7. It is perfectly true that the taxpayer could not have earned his salary unless he first travelled to the place of employment. The expenses involved in doing so might therefore in a sense be said to have been ``necessarily'' incurred in gaining that salary. The receipt of rent from letting his former home was only possible in the circumstances because the taxpayer had vacated it, and it might be said too that the rental of alternative accommodation was a necessary ingredient in the production of the rental received. That such a connection between an outgoing and income is insufficient to ensure deductibility under sec.51 was explained at length in the joint judgment of Williams, Kitto and Taylor, JJ. in
Lunney's case, 100 C.L.R. 478, at p. 495 et seq. As the law stands, it can be said shortly that although an item of expenditure may be an essential pre-requisite to the earning of income it will remain non-deductible unless incurred in the course of (in the sense of ``in the process of'' or, in homelier terms, ``as part and parcel of'') gaining or producing the income.

8. We rather feel that, insofar as the taxpayer relied upon Hatchett's case (supra), he founded his submission more on editorial comment in a non-legal professional periodical than upon the actual judgment or the reasons for it. Hatchett's case was an appeal from a decision of this Board (as then constituted) and we are very familiar with its facts. In part that case called for consideration of the deductibility of costs incurred by a teacher in a State Education Department in obtaining an in-service qualification. Upon obtaining that qualification the teacher became entitled to higher salary without any change in duties

ATC 53

and became eligible for promotion to higher positions. It was held that the costs under consideration were deductible. At p.4186, Menzies, J. observed -

``The question first to be dealt with is whether the outgoings to obtain the Teacher's Higher Certificate were incurred in gaining the assessable income of the taxpayer. It is now beyond doubt that, in considering this question, consideration must be given to assessable income of future years as well as that of the year in which the outgoing occurs. The evidence to which I have referred establishes that the possession of a Teacher's Higher Certificate would not only enable the taxpayer to earn more in the department in the future, it forthwith entitled him to be paid more for doing the same work without any change in grade. If the certificate had been obtained during a tax year, instead of at the end of a tax year as was the case, it would have entitled the taxpayer to greater earnings in that year. The taxpayer, in reliance upon the conditions of his employment, spent money to earn more. In these circumstances the outgoings necessary to obtain the certificate ought, I think, to be regarded as outgoings incurred in gaining assessable income. This conclusion is, I think, supported by the decision in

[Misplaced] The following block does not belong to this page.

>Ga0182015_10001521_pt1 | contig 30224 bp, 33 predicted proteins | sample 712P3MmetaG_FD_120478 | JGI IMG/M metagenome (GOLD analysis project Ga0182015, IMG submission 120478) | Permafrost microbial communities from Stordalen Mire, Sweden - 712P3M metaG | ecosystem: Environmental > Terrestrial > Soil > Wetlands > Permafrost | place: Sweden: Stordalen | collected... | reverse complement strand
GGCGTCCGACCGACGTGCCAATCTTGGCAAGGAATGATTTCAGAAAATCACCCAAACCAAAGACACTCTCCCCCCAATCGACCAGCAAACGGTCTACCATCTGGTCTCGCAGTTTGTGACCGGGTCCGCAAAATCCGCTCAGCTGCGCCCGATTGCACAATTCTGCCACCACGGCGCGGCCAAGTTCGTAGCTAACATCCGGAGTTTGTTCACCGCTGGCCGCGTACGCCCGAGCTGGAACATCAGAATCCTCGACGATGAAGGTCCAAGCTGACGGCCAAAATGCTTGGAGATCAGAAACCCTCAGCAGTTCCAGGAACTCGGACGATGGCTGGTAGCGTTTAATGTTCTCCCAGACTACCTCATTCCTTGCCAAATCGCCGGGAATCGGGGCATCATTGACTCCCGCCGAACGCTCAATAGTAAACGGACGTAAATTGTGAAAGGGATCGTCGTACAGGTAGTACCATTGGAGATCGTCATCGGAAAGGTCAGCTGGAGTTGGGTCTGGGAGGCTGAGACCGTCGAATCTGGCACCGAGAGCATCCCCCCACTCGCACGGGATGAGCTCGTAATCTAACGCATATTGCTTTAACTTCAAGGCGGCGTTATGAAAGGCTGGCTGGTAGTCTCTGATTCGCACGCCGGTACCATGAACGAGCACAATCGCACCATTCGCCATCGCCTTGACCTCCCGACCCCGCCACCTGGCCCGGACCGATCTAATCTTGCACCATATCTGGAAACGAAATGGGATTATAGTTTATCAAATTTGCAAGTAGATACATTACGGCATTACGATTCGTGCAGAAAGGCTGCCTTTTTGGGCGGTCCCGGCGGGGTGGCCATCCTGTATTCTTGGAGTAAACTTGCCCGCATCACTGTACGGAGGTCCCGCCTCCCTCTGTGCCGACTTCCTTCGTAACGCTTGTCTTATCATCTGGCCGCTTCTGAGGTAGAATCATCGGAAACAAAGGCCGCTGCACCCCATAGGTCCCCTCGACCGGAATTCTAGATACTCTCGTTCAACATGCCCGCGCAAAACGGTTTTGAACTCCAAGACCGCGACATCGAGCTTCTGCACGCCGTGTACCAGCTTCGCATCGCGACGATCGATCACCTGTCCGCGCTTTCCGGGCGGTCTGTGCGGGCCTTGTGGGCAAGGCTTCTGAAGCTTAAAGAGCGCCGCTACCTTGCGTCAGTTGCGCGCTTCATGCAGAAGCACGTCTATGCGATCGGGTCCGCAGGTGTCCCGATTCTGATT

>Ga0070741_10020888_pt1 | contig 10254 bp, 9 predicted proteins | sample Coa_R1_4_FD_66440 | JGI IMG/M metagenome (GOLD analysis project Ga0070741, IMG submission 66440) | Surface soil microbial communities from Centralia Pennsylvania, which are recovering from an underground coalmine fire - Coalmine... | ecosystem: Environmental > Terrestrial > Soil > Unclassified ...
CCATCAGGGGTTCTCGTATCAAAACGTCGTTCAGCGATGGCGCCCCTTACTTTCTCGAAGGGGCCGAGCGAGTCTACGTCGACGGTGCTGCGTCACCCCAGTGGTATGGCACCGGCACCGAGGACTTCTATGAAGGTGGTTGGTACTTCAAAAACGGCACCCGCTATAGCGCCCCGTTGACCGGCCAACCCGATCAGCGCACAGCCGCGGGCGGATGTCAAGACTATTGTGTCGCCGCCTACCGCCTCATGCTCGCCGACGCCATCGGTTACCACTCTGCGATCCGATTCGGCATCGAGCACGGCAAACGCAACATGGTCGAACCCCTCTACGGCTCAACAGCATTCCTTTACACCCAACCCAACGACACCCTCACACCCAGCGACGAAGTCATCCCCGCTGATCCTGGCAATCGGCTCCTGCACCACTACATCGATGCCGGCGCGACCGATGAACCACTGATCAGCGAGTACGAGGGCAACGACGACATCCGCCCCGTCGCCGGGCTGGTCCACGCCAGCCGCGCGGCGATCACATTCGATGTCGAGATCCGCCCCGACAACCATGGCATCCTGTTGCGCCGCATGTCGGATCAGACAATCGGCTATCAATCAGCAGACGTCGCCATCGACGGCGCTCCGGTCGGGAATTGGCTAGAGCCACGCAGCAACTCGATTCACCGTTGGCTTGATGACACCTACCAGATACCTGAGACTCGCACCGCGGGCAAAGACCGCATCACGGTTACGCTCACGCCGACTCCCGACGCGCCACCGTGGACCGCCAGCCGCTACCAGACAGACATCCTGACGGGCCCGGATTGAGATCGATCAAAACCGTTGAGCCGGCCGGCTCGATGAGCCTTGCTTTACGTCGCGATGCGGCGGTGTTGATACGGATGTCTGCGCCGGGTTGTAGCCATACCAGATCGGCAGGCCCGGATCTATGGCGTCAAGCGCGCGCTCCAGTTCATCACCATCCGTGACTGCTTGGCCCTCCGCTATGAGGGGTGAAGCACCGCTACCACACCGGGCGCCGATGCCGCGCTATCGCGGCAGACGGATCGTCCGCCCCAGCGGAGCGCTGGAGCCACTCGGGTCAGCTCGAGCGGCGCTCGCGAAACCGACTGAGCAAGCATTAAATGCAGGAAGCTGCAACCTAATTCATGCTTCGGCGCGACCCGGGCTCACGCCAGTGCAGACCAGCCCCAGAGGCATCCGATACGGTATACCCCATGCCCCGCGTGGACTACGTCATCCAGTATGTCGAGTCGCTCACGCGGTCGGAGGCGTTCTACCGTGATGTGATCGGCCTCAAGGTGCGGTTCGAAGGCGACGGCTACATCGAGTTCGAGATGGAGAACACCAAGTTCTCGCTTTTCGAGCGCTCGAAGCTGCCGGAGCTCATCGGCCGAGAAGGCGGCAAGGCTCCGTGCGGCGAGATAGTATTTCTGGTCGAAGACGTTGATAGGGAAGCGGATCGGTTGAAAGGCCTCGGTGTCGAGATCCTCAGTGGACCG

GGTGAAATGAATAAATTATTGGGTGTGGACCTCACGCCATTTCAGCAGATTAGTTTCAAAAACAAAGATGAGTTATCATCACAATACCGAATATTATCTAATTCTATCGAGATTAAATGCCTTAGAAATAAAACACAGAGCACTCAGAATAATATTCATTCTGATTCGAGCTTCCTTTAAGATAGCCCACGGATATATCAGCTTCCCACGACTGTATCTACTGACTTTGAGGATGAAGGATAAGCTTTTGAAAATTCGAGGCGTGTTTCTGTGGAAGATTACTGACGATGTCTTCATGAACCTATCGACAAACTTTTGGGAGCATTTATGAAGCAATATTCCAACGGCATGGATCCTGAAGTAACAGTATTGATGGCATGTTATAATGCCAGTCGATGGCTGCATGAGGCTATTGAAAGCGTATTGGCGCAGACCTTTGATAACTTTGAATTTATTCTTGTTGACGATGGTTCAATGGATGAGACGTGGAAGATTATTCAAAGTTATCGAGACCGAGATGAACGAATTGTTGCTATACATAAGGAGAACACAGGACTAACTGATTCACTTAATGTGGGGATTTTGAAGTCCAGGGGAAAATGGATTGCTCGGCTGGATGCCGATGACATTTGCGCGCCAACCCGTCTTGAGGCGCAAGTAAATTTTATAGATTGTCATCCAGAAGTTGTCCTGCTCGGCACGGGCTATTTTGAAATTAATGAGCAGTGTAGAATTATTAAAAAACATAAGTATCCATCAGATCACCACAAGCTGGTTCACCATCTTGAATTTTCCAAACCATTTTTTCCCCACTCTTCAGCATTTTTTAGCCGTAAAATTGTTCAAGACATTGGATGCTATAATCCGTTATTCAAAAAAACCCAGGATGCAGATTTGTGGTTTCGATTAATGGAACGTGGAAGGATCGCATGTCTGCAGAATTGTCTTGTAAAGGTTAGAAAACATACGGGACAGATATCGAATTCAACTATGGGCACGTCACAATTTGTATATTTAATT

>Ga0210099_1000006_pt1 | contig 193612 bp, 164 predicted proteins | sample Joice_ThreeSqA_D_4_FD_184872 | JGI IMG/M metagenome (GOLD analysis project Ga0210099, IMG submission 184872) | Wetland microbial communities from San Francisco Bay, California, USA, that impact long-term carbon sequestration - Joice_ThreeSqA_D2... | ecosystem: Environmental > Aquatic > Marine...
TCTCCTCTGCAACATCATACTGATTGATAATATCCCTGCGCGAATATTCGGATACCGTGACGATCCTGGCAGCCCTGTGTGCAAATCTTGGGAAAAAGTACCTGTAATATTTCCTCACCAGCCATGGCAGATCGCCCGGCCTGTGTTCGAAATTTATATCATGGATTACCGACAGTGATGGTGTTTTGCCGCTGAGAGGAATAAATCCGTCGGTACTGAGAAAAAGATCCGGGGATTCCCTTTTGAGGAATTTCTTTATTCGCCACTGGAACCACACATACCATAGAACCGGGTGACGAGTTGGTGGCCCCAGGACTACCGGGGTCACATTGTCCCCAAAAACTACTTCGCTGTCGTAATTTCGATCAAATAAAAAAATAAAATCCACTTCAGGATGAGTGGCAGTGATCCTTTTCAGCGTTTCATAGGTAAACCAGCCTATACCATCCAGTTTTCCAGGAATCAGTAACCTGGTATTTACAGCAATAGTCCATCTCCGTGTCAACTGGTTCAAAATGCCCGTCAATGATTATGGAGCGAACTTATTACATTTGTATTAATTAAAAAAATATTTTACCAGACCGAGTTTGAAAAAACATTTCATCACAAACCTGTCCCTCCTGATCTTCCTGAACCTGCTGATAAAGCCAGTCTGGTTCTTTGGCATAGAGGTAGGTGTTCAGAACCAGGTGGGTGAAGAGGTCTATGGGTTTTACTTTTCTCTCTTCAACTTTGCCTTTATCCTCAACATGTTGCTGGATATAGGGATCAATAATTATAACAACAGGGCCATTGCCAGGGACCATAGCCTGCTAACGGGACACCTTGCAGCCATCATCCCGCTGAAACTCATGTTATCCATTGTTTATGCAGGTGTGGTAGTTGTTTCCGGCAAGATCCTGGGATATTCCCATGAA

F.C. of T. v. Finn (1961-62) 106 C.L.R. 60, but I will defer an examination of that case until later because it also bears upon other matters in issue.''

9. The facts on which that decision turned were somewhat unusual and differed substantially from those in this reference, and for that reason the decision can be distinguished. In any event, however, the reasons contained in the above passage seem to be no more than an application of generally accepted principles to the particular circumstances of the case. Certainly, nothing in the reasons supports the conclusion that his Honour intended to convey that an amount laid out in order to earn more income is for that reason alone deductible under sec.51.

10. We turn now to the regular allowance received by the taxpayer from his employer. There can be no doubt that the allowance fell to be included as assessable income under sec.26(e) of the Act and was properly so treated by the Commissioner. Indeed, at the hearing the taxpayer did not contest this treatment but argued that he was entitled to a deduction pursuant to sec.51A of the Act because the allowance was a ``living-away-from-home allowance''. Sub-section (3) of that section defines such an allowance as one ``paid or granted in money or otherwise - in the nature of compensation to the employee for the additional expenses... incurred by him... through having to live away from his usual place of abode....'' It should be observed that the letter of objection, however widely construed, does not raise the question of a deduction under sec.51A and, in consequence, the Board is precluded from pronouncing upon that matter. Nevertheless, we think we should say that had the question been before us for consideration this contention, in our view, would have failed. The reason can be shortly stated. During the relevant time the taxpayer had only one place of abode, that is to say, the rented flat which he occupied in the locality where he worked. He had abandoned his previous place of abode which had been let to a tenant, and it is nothing in point that it was again occupied by him at the expiration of his employment. The allowance in question was therefore not a living-away-from-home allowance as defined. Since the receipt and assessment to tax of such an allowance are conditions precedent to the allowance of a deduction under sec.51A, the taxpayer is not entitled to any benefit under that provision.

11. For the reasons abovementioned, we are of the opinion that the deductions sought are not allowable and that the allowance received constitutes assessable income. In our opinion, therefore, the taxpayer's objection was properly disallowed by the Commissioner. We would uphold his decision and confirm the assessment before us.

Claims disallowed

This information is provided by CCH Australia Limited Link opens in new window. View the disclaimer and notice of copyright.